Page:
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Lynn parents unhappy over school food

LYNN — Despite a revamped menu and a new program that allows Lynn Public Schools to offer free breakfast and lunch to all students regardless of income status, some parents and kids are still unhappy with the food, or say some kids go hungry because there’s simply not enough of it.

Results from the first three months of the school year, shared for the first time in December, showed more kids are eating at school, but the problem appears to be that some students might not like the food being offered.

School administrative officials were prompted to look into improving the quality of food in the district, which led to a revamped menu this year, after a group of Lynn mothers appeared before the School Committee last spring to demand Lynn Public Schools provide better food.

Las Madres de Lynn, a Latino parents group founded by the North Shore Labor Council Women’s Committee, said last spring their kids were coming home hungry and that food was being thrown out because they wouldn’t eat it. They reported expired milk and juice.

On Thursday, a community food tasting was held at the Lynn Public Schools Administration building, following a request from Las Madres to try the new menu items.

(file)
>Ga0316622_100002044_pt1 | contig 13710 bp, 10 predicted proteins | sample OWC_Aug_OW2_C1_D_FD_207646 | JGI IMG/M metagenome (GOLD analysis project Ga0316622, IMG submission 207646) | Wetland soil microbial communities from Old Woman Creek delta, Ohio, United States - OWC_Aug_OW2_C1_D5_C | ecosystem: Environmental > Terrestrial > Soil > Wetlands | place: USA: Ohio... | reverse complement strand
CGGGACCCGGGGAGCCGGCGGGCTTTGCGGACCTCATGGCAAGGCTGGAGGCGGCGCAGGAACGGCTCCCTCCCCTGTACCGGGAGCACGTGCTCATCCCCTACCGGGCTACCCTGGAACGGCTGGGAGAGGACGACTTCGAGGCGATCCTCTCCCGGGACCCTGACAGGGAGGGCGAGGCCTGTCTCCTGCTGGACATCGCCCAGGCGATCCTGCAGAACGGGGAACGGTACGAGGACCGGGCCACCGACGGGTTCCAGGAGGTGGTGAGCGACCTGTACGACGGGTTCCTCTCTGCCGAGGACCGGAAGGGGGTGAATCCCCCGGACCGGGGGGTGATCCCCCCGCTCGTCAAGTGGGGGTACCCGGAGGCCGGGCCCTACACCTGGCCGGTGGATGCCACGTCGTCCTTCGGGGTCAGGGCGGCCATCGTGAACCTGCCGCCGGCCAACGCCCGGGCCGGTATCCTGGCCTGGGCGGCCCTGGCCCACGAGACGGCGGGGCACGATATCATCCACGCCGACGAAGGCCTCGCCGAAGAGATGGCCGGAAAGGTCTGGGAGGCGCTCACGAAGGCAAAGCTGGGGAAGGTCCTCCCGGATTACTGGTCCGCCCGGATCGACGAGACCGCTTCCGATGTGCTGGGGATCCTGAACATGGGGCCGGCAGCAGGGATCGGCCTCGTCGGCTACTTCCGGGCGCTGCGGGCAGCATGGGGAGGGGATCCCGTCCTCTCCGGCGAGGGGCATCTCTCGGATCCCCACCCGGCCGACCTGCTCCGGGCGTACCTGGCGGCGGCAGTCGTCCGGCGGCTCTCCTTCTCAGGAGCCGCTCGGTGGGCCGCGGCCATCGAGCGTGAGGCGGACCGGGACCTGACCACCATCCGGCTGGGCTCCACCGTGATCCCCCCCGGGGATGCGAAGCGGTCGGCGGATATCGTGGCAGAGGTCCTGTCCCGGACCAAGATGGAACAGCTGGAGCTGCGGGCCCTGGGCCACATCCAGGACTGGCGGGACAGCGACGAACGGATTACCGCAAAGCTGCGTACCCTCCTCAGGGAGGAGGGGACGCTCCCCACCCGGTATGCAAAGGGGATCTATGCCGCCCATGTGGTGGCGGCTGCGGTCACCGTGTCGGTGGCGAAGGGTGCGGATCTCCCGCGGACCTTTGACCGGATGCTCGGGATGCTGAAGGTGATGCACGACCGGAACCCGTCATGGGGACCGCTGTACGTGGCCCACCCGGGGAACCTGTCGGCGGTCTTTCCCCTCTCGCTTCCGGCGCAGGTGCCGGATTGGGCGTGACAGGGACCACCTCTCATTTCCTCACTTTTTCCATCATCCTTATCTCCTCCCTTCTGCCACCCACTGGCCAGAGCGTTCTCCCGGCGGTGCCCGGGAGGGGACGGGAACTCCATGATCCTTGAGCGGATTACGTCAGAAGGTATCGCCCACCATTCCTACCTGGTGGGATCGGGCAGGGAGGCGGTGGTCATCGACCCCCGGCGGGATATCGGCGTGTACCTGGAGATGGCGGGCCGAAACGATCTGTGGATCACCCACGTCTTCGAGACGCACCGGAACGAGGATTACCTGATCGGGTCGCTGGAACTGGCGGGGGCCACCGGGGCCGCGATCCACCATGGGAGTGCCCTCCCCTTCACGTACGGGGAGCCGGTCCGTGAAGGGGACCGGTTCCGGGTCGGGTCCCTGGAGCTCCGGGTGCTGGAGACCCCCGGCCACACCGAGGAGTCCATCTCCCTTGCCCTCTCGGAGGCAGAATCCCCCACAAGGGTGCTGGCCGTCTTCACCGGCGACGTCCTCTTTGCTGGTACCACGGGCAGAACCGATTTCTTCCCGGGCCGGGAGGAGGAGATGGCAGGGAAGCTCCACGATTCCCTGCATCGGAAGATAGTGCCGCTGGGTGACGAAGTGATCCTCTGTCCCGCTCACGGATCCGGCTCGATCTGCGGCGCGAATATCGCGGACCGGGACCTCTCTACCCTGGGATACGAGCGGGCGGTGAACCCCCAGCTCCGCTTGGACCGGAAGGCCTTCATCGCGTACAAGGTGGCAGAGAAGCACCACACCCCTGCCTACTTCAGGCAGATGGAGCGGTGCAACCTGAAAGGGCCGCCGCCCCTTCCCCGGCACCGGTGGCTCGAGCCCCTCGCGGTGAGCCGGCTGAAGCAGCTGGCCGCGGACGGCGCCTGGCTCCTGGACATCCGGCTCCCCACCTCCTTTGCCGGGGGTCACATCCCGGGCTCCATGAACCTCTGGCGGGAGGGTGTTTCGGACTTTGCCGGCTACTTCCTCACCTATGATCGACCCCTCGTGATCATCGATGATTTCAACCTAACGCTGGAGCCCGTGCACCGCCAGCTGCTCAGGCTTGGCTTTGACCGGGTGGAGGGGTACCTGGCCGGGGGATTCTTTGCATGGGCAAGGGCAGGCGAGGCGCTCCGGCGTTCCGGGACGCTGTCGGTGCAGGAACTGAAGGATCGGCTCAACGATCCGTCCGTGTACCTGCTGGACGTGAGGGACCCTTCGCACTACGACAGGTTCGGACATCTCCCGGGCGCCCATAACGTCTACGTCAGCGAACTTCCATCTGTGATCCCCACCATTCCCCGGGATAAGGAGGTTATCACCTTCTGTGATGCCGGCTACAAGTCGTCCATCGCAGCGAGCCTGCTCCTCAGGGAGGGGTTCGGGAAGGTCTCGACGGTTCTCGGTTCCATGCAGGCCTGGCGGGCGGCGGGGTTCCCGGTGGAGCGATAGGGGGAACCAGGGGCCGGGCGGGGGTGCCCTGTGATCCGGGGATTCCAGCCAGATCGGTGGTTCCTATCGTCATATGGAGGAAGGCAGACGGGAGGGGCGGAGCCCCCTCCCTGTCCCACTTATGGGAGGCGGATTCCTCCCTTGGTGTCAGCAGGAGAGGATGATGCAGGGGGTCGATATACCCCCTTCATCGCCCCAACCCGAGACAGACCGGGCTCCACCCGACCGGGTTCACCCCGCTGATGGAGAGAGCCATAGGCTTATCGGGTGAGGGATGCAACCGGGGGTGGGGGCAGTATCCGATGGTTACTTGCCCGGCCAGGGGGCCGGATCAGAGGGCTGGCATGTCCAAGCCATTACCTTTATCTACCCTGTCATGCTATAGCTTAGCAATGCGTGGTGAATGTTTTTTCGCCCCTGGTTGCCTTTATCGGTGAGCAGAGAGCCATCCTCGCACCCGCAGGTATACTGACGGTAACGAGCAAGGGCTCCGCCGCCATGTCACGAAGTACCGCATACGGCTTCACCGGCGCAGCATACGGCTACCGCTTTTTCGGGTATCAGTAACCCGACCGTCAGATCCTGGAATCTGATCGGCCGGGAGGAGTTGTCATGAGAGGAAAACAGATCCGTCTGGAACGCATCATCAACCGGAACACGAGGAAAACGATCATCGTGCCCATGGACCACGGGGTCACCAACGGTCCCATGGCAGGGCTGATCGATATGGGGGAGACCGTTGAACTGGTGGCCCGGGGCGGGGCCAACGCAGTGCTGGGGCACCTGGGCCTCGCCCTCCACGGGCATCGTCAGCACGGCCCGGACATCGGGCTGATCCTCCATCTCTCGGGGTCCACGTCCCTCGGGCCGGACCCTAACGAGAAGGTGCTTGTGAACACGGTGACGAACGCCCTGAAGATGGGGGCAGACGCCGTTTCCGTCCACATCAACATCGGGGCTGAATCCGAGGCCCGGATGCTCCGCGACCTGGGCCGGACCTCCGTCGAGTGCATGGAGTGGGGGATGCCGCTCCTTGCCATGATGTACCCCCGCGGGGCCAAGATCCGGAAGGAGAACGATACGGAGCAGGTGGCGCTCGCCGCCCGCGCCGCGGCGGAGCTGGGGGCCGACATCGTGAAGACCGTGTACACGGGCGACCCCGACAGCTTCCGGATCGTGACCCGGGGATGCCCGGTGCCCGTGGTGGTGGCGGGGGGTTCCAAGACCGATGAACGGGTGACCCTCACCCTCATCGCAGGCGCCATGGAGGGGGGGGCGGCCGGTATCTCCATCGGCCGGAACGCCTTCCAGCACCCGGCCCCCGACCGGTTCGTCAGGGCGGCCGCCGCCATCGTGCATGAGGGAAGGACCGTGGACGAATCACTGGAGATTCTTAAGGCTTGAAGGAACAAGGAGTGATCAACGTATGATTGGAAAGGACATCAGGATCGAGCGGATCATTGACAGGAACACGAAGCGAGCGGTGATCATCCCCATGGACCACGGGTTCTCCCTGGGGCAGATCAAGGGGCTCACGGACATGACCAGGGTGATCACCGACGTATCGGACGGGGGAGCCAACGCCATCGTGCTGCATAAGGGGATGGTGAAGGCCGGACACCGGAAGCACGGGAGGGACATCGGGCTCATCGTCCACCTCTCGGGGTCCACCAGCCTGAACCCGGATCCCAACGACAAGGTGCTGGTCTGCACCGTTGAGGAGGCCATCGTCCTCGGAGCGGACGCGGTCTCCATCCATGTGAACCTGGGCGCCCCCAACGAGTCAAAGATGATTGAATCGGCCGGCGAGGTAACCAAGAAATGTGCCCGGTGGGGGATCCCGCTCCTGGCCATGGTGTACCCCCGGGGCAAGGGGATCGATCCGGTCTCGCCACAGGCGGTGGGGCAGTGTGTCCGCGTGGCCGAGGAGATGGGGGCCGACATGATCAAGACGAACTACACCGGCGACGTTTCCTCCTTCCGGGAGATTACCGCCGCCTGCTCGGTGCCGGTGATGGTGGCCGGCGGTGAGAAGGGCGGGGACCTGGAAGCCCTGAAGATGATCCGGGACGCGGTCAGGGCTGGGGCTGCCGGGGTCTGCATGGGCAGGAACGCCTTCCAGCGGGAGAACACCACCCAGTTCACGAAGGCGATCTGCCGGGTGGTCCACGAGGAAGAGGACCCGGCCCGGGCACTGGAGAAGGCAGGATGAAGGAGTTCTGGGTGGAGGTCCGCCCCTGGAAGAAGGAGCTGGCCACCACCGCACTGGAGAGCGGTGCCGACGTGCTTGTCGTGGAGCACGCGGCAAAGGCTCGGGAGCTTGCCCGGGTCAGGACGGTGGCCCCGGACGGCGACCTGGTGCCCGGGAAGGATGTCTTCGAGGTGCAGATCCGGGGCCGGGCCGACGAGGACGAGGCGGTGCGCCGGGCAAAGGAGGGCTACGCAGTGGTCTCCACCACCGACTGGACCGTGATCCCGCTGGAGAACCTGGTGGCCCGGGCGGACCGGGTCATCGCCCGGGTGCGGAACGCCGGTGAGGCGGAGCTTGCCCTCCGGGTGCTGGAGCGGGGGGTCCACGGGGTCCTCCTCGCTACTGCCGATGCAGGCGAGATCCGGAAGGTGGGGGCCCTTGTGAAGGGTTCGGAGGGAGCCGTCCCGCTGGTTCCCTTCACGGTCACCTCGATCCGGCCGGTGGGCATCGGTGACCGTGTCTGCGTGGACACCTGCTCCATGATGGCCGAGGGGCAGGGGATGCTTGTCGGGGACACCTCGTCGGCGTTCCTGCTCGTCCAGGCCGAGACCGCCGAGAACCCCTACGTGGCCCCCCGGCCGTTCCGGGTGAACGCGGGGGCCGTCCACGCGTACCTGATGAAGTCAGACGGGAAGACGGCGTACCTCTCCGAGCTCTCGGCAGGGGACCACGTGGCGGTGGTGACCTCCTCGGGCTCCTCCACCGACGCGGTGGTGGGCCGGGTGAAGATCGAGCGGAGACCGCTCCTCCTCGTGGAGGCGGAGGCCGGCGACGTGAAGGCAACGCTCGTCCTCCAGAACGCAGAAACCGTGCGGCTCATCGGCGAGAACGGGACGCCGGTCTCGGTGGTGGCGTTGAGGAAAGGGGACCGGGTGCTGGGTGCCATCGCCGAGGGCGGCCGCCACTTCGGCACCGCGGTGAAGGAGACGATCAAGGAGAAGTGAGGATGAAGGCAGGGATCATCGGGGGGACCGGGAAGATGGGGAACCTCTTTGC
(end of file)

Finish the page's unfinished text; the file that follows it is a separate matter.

Before the tasting, School Business Administrator Kevin McHugh gave a presentation to the parent group on the school district’s efforts to retool the menu based on food students responded to favorably, with student data collected through surveys. Each day, students are offered a choice between a hot or cold lunch.

“What’s important to me is I still consider the students our customers,” McHugh said. “It’s important to me that we serve food the students want to eat.”

Despite favorable survey results, which showed students overwhelmingly enjoyed many of the new menu options, the group of parents said their kids don’t like the food, which leads them to throw it out and go hungry.

The group was told that the district is limited by stringent nutritional guidelines from the United States Department of Agriculture, which may make for food that may not taste as good as what they get at home or in a restaurant.

In addition, another challenge is the district’s elementary schools don’t have kitchens, which means food is not cooked and prepared on site the way it is at the middle and high schools.

Some parents said the problem is not the taste of the food, but rather that there’s not enough of it. Their kids may have late lunches and when they get to the front of the line, there’s no food left for them. That’s happened to Africa Beato’s daughter, who attends Lynn Classical High School.

When food was sampled on Thursday, parent feedback wasn’t much better. Parents said the new elementary item, arroz con pollo, or rice and chicken, was too spicy. One father said the food was too bland. Other parents said it wasn’t fair that the middle and high school food tasted better than the elementary food.

Superintendent Dr. Patrick Tutwiler said he was surprised by some of the concerns, but wasn’t surprised that not every student likes the meals.